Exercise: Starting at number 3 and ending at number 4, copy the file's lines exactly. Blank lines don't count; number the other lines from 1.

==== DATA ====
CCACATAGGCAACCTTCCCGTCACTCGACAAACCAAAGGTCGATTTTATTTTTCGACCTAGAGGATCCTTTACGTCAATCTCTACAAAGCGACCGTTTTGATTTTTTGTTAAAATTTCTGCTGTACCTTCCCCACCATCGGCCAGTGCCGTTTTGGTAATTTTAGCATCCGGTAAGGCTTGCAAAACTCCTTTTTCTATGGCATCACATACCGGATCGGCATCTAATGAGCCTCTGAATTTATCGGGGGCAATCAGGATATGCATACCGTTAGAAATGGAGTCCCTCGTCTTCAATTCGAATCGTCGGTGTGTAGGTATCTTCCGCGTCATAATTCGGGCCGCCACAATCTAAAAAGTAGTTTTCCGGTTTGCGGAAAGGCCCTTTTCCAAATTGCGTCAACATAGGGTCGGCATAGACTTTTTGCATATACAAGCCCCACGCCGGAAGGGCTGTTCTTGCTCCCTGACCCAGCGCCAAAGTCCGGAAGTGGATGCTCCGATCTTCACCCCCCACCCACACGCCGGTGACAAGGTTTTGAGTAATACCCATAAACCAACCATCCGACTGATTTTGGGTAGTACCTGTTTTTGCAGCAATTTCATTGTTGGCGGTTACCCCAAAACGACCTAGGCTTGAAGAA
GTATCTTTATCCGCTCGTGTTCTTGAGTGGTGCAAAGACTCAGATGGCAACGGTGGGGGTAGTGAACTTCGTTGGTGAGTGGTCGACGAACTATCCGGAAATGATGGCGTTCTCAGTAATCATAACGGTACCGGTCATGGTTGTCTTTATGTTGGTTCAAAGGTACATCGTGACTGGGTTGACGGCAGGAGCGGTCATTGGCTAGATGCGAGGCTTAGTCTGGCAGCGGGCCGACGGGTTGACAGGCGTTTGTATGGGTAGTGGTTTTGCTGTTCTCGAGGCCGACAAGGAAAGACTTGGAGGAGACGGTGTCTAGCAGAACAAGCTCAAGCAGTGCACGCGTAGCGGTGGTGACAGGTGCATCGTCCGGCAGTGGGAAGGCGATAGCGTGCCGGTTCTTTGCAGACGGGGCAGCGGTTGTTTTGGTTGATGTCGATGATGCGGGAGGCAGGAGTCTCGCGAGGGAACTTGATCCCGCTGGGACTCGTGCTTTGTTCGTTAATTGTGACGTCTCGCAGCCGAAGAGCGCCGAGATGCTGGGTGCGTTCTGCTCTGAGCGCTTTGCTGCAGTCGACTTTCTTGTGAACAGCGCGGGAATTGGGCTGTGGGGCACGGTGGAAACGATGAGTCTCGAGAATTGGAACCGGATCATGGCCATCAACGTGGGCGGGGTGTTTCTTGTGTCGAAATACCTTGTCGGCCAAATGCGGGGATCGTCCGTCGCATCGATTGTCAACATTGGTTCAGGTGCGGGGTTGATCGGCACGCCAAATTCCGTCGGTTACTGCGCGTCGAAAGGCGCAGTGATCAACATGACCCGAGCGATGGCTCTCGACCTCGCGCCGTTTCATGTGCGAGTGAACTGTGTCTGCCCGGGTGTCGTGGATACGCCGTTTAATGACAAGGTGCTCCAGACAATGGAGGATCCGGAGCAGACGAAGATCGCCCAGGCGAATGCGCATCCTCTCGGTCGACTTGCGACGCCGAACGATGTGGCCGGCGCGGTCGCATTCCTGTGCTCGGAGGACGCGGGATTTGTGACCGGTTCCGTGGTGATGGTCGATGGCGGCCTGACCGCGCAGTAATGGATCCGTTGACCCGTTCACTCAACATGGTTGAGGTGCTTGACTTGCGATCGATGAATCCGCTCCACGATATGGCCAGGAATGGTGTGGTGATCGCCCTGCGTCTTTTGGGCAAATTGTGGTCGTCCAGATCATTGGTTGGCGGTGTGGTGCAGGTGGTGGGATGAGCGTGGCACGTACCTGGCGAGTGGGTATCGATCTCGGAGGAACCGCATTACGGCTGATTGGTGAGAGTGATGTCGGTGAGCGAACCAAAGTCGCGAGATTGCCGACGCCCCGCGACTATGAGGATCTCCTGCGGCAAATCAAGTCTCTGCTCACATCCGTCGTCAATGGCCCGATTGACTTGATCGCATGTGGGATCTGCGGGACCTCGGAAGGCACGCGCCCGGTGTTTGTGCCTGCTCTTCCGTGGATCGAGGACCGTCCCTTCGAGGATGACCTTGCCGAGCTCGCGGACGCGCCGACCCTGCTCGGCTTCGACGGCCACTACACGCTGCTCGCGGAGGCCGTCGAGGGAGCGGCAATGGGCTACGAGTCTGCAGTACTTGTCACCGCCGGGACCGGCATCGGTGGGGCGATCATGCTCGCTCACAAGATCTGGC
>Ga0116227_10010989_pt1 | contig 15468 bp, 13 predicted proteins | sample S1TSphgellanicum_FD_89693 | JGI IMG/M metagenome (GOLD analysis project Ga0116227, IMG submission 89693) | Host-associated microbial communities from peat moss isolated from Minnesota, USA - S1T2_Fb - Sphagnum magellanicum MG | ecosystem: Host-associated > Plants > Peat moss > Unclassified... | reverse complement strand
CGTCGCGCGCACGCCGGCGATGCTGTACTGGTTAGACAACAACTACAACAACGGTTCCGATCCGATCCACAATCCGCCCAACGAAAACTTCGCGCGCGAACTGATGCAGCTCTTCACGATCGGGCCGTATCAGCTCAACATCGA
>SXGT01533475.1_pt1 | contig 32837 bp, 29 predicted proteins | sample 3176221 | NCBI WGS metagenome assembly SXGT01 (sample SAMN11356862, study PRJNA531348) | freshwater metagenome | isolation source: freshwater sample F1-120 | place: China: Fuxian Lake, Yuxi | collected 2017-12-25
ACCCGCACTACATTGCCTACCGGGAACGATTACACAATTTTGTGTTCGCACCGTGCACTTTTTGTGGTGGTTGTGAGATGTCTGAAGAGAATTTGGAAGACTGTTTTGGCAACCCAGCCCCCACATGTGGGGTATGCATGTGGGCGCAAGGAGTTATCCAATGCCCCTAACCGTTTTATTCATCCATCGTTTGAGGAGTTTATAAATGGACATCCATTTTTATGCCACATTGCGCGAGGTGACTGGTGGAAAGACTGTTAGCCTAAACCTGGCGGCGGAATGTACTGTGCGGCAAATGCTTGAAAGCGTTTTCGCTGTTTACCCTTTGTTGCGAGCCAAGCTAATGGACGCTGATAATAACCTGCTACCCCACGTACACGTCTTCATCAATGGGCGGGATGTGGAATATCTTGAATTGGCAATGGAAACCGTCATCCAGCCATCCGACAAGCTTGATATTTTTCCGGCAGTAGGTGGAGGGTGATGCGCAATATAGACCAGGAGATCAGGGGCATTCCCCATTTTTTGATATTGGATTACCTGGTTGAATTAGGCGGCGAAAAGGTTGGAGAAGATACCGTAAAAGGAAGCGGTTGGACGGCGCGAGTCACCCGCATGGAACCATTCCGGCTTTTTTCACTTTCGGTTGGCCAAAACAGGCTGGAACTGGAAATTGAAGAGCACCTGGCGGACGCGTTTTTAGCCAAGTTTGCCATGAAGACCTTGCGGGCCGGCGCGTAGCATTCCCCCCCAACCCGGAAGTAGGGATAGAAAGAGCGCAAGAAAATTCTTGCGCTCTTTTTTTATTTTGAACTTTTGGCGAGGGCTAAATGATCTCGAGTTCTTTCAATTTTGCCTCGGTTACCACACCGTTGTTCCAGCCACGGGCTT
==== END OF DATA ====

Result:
>Ga0116227_10010989_pt1 | contig 15468 bp, 13 predicted proteins | sample S1TSphgellanicum_FD_89693 | JGI IMG/M metagenome (GOLD analysis project Ga0116227, IMG submission 89693) | Host-associated microbial communities from peat moss isolated from Minnesota, USA - S1T2_Fb - Sphagnum magellanicum MG | ecosystem: Host-associated > Plants > Peat moss > Unclassified... | reverse complement strand
CGTCGCGCGCACGCCGGCGATGCTGTACTGGTTAGACAACAACTACAACAACGGTTCCGATCCGATCCACAATCCGCCCAACGAAAACTTCGCGCGCGAACTGATGCAGCTCTTCACGATCGGGCCGTATCAGCTCAACATCGA